Much has been written about the Affordable Care Act (ACA, PPACA, ObamaCare) with regard to keeping your plan and keeping your doctor. For many enrollees, one of the most critical and little-known elements in choosing your ACA plan may be the prescription drugs they take.
Consider this. If you enroll in a Bronze plan (the cheapest alternative considering only premium costs), you will have the highest deductible and highest out-of-pocket limits. On the other hand, if you enroll in a Platinum plan (highest premiums), you will have the lowest deductible and the lowest out-of-pocket limits.
Simple enough so far, isn't it?
So, as a plan member, you would assume that you can continue to take your standard medications. And, since it's all part of a government-mandated benefit program, you would also assume that the same prescription drugs would be available under each plan.
You would be wrong.
An ACA plan's treatment of a particular drug is a function of whether or not that drug is in the plan's formulary. For people who prefer simpler terminology, each plan's formulary is the listing of drugs that are covered by the plan. If a drug is covered by your plan, you will get discounted (think in-network) rates and your payment for that prescription will count against your deductible and out-of-pocket maximum. If it's not covered, however, then your payments will be full retail (not discounted) and will not count against your deductible or out-of-pocket maximum.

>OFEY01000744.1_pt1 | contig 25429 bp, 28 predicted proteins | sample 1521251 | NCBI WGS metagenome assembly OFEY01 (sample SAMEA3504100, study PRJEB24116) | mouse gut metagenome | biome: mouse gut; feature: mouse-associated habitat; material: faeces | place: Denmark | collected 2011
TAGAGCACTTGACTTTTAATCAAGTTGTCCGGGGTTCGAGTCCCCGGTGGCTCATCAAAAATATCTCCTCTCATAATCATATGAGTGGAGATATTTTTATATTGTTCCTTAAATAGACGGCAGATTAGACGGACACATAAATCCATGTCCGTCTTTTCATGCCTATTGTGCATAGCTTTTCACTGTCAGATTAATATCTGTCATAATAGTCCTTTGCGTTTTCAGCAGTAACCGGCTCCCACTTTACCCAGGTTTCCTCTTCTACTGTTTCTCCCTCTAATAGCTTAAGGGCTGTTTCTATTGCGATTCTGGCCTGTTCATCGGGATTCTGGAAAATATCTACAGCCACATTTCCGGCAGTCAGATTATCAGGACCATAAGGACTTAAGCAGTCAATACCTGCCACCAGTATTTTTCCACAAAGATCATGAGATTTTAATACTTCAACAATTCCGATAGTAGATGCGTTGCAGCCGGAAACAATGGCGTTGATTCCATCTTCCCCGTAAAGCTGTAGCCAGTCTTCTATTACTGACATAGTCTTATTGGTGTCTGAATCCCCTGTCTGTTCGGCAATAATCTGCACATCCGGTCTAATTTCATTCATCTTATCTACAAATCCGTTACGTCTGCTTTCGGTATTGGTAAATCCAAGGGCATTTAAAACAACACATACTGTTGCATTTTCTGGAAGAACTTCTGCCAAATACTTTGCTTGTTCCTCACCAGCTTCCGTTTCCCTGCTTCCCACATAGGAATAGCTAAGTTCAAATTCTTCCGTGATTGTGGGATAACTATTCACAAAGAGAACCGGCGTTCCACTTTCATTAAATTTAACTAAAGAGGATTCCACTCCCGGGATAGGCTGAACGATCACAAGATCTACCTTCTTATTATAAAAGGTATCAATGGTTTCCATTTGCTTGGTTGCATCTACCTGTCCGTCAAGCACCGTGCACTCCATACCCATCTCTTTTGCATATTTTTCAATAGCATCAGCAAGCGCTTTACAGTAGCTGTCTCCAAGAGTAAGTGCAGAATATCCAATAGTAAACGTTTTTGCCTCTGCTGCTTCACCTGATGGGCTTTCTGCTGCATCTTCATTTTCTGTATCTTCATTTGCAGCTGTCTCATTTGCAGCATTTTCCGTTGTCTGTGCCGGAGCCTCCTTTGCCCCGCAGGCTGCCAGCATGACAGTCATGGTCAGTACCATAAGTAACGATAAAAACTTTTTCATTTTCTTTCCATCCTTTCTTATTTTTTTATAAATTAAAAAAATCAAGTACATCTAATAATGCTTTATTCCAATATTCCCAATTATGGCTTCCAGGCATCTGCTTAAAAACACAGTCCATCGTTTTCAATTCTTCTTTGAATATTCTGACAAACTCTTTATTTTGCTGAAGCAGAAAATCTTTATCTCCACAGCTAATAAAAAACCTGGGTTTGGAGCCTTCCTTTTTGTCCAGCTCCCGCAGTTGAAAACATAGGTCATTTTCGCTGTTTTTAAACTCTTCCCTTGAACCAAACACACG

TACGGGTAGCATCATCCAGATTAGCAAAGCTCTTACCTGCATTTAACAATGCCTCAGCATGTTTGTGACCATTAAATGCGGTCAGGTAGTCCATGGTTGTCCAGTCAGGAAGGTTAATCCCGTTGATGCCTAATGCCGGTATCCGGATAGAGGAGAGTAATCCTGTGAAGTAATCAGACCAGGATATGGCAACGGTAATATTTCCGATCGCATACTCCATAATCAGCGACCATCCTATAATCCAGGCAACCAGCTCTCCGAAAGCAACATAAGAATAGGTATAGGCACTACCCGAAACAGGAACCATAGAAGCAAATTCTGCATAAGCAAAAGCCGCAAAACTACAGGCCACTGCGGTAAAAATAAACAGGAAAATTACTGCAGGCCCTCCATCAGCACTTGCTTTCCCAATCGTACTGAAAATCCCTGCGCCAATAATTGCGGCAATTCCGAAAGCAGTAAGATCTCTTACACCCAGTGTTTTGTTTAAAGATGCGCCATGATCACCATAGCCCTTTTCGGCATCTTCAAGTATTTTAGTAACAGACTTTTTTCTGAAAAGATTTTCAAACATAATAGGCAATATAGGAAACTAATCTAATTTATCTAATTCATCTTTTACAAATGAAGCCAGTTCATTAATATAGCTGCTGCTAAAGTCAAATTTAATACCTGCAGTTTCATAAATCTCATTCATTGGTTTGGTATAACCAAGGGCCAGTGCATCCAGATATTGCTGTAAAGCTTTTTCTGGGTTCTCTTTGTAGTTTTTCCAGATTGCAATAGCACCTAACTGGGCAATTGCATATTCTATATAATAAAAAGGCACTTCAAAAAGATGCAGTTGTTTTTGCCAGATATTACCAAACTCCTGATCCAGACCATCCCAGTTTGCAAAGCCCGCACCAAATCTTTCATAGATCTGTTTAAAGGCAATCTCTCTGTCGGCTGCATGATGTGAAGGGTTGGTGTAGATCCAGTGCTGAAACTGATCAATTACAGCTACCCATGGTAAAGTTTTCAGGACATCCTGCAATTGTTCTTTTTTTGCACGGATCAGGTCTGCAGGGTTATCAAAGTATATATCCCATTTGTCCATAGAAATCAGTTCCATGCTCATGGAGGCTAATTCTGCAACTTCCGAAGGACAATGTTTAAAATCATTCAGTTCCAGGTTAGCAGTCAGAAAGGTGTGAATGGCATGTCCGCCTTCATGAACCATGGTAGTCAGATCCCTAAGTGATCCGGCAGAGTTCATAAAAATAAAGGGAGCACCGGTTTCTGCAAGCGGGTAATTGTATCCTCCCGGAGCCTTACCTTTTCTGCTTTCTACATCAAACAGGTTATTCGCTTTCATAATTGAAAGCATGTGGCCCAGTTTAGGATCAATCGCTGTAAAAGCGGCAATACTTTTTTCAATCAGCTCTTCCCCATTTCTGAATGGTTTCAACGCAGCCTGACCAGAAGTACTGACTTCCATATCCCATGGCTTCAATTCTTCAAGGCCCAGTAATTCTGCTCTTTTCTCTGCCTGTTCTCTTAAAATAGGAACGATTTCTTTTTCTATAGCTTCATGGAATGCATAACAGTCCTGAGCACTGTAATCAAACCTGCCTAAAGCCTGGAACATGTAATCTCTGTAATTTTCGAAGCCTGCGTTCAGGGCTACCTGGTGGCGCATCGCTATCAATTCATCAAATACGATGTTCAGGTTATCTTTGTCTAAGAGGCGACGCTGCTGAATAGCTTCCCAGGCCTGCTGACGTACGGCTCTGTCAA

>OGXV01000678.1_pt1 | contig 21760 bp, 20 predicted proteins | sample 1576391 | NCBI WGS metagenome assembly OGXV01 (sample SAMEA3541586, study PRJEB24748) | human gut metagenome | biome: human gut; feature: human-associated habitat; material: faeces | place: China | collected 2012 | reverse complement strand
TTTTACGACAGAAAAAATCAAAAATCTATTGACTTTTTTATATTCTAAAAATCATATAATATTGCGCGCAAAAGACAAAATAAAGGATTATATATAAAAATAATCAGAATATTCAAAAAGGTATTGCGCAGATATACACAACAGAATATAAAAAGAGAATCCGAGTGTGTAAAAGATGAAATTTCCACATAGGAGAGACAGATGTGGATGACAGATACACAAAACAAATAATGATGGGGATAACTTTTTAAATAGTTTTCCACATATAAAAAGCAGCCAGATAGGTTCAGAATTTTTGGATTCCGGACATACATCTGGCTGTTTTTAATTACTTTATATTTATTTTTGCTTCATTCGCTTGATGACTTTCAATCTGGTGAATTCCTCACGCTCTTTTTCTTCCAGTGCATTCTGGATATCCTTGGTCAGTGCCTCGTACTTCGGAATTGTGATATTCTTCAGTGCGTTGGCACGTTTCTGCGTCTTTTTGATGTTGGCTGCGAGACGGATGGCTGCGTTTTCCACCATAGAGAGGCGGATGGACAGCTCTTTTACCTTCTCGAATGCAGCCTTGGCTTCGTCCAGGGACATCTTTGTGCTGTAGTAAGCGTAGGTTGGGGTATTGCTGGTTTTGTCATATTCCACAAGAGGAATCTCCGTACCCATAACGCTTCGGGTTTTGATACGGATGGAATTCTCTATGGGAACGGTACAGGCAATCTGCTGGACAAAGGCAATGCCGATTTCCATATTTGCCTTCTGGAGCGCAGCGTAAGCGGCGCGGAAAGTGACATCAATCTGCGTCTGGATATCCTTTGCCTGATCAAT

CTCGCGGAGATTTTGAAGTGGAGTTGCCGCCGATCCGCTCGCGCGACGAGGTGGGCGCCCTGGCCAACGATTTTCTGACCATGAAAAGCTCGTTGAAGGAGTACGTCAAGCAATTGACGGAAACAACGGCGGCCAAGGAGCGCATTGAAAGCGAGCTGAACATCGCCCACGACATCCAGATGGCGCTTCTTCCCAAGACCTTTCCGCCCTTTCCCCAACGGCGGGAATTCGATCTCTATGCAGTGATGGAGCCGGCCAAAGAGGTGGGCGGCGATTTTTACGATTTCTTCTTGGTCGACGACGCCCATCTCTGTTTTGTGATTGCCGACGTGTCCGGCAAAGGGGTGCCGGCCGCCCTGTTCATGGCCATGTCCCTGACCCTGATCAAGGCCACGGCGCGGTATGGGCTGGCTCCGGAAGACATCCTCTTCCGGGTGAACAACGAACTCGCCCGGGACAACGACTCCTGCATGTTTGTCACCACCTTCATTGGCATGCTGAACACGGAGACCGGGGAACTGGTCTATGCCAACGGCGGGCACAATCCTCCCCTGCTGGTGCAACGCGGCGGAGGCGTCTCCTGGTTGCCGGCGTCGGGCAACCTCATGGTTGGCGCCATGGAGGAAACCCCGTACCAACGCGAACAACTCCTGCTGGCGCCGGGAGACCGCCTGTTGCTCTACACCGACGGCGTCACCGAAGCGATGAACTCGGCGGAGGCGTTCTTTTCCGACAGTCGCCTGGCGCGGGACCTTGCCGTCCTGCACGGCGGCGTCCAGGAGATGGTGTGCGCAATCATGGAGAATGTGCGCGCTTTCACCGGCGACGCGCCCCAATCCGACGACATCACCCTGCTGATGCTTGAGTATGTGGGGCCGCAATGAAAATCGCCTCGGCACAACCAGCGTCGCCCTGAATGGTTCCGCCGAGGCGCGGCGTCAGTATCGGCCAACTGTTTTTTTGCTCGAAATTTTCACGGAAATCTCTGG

If prescription drugs are a significant part of your annual health care costs, then that leaves you with an easy solution in choosing a plan, doesn't it? You will simply look at the plan's drug formulary, compare it to what you are taking and consider how that will affect your annual cost.
Not so fast.
I actually know something about this law. My online search capabilities are as good as the next person's. I've been to the websites of several plans that can be found on the "marketplace" and in only one case thus far have I been able to find the formulary.
Suppose I find the formulary for every plan for which I am eligible. Then, of course, I can make an intelligent buying decision, can't I?
Think again. Even if you know the formulary, there is no data that I could find telling me what the discounts are under the various plans. But, I heard from someone who said he spoke with a pharmacy benefit manager (PBM) on this topic. He said he was told that pricing may vary wildly under ACA marketplace plans..
So, you tell me. Do you now know how to make your ACA buying decisions? I don't.